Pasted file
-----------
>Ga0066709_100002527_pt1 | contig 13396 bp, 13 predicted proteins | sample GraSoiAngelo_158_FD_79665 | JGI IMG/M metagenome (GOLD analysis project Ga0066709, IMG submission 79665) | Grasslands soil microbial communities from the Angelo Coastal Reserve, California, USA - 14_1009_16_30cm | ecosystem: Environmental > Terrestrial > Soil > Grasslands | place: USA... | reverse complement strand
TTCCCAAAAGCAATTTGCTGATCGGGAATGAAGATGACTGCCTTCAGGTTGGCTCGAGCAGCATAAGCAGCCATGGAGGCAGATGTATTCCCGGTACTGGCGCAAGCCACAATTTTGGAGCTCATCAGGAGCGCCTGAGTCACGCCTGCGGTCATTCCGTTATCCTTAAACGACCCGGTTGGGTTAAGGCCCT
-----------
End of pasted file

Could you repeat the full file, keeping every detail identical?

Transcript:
>Ga0066709_100002527_pt1 | contig 13396 bp, 13 predicted proteins | sample GraSoiAngelo_158_FD_79665 | JGI IMG/M metagenome (GOLD analysis project Ga0066709, IMG submission 79665) | Grasslands soil microbial communities from the Angelo Coastal Reserve, California, USA - 14_1009_16_30cm | ecosystem: Environmental > Terrestrial > Soil > Grasslands | place: USA... | reverse complement strand
TTCCCAAAAGCAATTTGCTGATCGGGAATGAAGATGACTGCCTTCAGGTTGGCTCGAGCAGCATAAGCAGCCATGGAGGCAGATGTATTCCCGGTACTGGCGCAAGCCACAATTTTGGAGCTCATCAGGAGCGCCTGAGTCACGCCTGCGGTCATTCCGTTATCCTTAAACGACCCGGTTGGGTTAAGGCCCT